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News > Context Spring 2024 > Editors’ Letter: The Future of the Past

Editors’ Letter: The Future of the Past

It’s time to survey what’s been happening recently in historic preservation — and look forward. In Jim Kenney’s two terms as mayor, we saw some of the good, the bad, the not-so-good, and the not-so-bad in managing Philadelphia’s enormous inventory of older buildings. This is our city’s most valuable material asset, attracting visitors, providing economically and environmentally responsible places for Philadelphians to live and work, and defining our distinctive neighborhoods. Mayor Cherelle Parker has the opportunity to move the needle firmly into the “good” zone. 

As a city councilman, Kenney went public with his anger at the mutilation of the former B’nai Reuben synagogue in Queen Village. He campaigned for mayor with a pledge to protect more historic buildings through designation. But in 2016, his first year in office, 400 demolition permits were granted, including one for the iconic group of nineteenth-century buildings on Jewelers Row. The National Trust for Historic Preservation was even petitioned (unsuccessfully) to put the entire city on its “endangered” list. 

Then things improved a little. In 2017, Mayor Kenney assembled a large Historic Preservation Task Force. In their 2019 report, they managed to thread the needle, recommending a balanced program of regulations and incentives, and presenting a good deal of innovative thinking about seemingly intractable problems. Not enough of their recommendations have been put into effect, which cannot be entirely blamed on COVID. Most of the items that require spending are in limbo, and the huge, foundational work of building an inventory of all our historic resources will take years to complete.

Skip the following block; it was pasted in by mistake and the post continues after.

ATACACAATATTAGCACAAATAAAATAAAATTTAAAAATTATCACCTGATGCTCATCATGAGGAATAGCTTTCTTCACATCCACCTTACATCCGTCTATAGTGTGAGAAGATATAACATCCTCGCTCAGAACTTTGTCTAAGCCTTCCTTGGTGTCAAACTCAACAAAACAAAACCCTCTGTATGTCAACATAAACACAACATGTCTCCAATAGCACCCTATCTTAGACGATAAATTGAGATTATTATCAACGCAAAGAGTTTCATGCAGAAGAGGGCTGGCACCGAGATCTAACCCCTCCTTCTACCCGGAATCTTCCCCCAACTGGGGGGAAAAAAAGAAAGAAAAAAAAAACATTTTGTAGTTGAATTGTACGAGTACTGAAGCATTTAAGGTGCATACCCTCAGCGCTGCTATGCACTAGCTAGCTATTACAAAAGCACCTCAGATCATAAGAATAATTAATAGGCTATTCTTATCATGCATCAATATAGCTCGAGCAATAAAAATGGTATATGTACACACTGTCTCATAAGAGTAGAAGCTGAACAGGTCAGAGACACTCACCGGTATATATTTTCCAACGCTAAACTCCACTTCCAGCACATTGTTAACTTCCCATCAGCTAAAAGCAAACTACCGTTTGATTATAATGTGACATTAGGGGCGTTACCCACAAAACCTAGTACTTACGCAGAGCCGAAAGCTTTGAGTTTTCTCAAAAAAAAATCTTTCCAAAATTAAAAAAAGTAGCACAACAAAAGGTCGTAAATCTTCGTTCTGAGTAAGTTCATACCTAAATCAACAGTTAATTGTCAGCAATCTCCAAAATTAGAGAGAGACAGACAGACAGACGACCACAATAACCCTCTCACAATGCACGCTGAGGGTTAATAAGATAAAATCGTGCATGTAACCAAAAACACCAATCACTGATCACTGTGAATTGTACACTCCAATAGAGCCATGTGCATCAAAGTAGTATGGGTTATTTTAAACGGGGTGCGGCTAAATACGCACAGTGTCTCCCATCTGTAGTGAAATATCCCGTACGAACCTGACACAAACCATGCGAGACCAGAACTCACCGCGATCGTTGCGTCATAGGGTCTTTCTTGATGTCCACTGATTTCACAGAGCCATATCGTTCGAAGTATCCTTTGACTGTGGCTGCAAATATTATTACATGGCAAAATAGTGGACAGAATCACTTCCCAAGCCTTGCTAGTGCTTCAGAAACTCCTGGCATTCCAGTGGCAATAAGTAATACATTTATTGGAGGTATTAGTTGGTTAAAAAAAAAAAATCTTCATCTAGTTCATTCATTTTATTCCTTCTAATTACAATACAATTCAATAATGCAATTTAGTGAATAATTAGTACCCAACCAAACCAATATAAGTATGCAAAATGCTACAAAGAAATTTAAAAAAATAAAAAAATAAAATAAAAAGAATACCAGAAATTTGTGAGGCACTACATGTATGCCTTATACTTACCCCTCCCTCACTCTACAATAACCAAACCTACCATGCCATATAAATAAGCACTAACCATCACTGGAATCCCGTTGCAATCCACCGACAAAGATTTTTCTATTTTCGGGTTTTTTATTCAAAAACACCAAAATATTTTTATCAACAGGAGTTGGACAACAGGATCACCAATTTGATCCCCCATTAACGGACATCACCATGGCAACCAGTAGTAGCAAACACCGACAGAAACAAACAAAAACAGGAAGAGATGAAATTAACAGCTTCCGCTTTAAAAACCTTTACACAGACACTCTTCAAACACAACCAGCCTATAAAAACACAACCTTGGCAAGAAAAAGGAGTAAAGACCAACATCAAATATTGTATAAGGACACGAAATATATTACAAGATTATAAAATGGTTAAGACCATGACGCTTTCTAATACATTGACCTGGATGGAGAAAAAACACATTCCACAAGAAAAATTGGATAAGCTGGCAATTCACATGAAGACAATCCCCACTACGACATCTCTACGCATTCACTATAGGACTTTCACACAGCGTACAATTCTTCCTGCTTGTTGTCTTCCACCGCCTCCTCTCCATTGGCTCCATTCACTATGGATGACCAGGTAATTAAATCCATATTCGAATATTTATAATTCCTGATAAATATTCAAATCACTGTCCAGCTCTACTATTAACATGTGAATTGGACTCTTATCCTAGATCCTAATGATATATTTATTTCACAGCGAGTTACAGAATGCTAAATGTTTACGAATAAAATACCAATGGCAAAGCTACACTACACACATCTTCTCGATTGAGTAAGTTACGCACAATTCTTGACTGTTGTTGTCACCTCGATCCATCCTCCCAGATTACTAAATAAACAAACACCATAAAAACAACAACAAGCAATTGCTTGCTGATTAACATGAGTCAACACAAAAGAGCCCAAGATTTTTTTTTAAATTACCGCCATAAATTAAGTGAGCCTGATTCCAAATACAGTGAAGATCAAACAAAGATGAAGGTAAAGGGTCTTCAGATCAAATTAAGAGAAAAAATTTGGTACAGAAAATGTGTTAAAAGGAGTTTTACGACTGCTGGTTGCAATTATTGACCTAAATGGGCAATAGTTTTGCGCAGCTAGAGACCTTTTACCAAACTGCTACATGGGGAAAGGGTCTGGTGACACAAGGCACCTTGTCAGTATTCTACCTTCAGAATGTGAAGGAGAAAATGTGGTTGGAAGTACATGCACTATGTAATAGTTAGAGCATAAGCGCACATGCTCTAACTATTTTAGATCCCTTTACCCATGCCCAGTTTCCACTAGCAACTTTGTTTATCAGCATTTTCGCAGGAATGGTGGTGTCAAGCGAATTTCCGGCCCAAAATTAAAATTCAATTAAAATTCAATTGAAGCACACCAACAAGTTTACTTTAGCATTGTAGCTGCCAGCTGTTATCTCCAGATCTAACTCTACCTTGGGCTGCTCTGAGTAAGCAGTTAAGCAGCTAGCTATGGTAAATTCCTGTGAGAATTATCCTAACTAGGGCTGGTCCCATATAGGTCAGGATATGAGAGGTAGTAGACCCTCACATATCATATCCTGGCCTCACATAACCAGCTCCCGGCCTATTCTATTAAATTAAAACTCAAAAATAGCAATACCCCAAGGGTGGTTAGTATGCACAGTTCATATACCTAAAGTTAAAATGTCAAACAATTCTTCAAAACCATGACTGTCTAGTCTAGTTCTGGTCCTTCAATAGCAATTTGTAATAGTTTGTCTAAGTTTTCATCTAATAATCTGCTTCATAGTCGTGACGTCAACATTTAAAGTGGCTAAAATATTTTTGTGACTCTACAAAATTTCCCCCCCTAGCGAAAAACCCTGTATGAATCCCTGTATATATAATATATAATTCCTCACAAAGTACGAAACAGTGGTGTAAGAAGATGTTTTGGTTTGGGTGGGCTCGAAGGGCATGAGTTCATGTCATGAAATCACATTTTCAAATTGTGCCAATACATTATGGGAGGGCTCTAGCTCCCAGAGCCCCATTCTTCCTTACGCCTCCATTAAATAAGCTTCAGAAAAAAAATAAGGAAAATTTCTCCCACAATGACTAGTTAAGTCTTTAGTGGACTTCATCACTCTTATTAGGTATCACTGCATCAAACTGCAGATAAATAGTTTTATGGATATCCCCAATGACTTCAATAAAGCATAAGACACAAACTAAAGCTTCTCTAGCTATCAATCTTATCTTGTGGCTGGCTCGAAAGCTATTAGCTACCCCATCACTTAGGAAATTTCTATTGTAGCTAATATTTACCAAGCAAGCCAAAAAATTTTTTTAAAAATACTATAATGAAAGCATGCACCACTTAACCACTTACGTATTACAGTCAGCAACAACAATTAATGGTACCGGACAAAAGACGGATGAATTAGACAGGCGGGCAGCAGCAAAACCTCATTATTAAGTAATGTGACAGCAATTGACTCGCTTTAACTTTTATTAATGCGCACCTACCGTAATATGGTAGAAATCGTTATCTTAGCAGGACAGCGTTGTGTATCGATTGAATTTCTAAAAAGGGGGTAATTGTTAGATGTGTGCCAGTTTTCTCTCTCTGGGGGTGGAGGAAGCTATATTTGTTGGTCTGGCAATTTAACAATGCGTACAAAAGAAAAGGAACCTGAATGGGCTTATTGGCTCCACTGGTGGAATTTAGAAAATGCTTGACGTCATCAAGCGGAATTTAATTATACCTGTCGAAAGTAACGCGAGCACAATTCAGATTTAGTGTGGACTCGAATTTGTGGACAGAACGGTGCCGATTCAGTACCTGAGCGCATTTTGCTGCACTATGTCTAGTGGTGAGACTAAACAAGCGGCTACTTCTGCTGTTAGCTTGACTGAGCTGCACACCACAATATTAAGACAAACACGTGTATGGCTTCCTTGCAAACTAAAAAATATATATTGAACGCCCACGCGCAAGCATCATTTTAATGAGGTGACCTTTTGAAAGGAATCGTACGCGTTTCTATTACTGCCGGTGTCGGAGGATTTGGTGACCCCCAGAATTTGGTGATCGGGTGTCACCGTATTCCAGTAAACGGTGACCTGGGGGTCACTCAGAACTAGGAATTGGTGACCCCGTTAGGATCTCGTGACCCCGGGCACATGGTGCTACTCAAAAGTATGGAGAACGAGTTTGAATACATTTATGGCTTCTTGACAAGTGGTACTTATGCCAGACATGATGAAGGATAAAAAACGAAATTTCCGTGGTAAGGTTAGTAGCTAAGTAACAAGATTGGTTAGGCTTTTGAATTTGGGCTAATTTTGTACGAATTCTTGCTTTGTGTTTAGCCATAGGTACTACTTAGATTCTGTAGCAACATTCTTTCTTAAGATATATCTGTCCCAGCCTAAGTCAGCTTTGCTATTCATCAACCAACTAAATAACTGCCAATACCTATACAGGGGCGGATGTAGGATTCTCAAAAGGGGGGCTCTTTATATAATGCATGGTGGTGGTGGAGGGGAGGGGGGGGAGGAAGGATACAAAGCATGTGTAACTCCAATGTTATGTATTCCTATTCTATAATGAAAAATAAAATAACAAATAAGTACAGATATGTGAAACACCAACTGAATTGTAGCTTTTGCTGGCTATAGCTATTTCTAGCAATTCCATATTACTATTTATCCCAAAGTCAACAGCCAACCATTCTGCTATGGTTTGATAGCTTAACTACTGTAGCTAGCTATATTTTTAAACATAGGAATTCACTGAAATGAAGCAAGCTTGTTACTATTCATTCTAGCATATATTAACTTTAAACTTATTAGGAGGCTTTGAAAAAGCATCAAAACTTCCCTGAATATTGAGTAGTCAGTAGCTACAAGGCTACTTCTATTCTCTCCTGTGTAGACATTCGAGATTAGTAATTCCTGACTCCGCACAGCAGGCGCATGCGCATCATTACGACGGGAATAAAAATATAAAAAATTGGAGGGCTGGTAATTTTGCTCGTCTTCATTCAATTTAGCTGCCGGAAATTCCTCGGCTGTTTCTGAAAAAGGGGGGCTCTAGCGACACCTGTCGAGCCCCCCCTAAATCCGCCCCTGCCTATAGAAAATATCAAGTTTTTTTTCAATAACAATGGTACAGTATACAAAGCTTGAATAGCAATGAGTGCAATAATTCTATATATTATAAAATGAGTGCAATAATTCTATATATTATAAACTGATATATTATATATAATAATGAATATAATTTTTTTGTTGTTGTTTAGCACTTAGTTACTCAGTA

Fortunately, during this period, the Historical Commission was given more staffing and urged into action. There are now 26% more buildings on the Philadelphia Register of Historic Places, many of them in 24 new districts. There has been a welcome emphasis on protecting sites associated with the life and work of Black Philadelphians. 

In this issue of CONTEXT, it’s time to survey what’s been accomplished and provide some background for charting our next steps.  

We begin with JoAnn Greco’s profile of the remarkable Paul Steinke, who has steered the Preservation Alliance, Philadelphia’s principal advocate for historic preservation, to a position of greater strength and prominence.  

Then we have a report on the work that has been done to implement the recommendations of the mayor’s Historic Preservation Task Force. It was penned by the Task Force’s chair and vice chair, Harris Steinberg and Dominique Hawkins, who also outline what remains to be done.  

Three additional essays tackle some of the knottiest problems in historic preservation and dispel some of the most persistent misunderstandings. Francesca Russello Ammon tells a new story about the creation of Society Hill, describing the provisions that were made to limit gentrification and enable some of the original, moderate-income residents to remain. In another piece, Amy Lambert and George Poulin argue that older buildings provide some of the best opportunities for creating affordable housing. Finally, Julie Bush chronicles the efforts of her Spruce Hill neighborhood to secure designation. She details how the current uptick in creating historic districts is the product of a powerful grassroots effort to use the protections afforded by historic preservation to promote stable communities. 

Historic preservation has been around for as long as some of the buildings that we now need to protect, but the authors published here show that we still have a lot to learn. 

Julie Bush, ASLA 

Principal of Ground Reconsidered 


David B. Brownlee, FSAH 

Shapiro-Weitzenhoffer Professor Emeritus of the History of Art, University of Pennsylvania  


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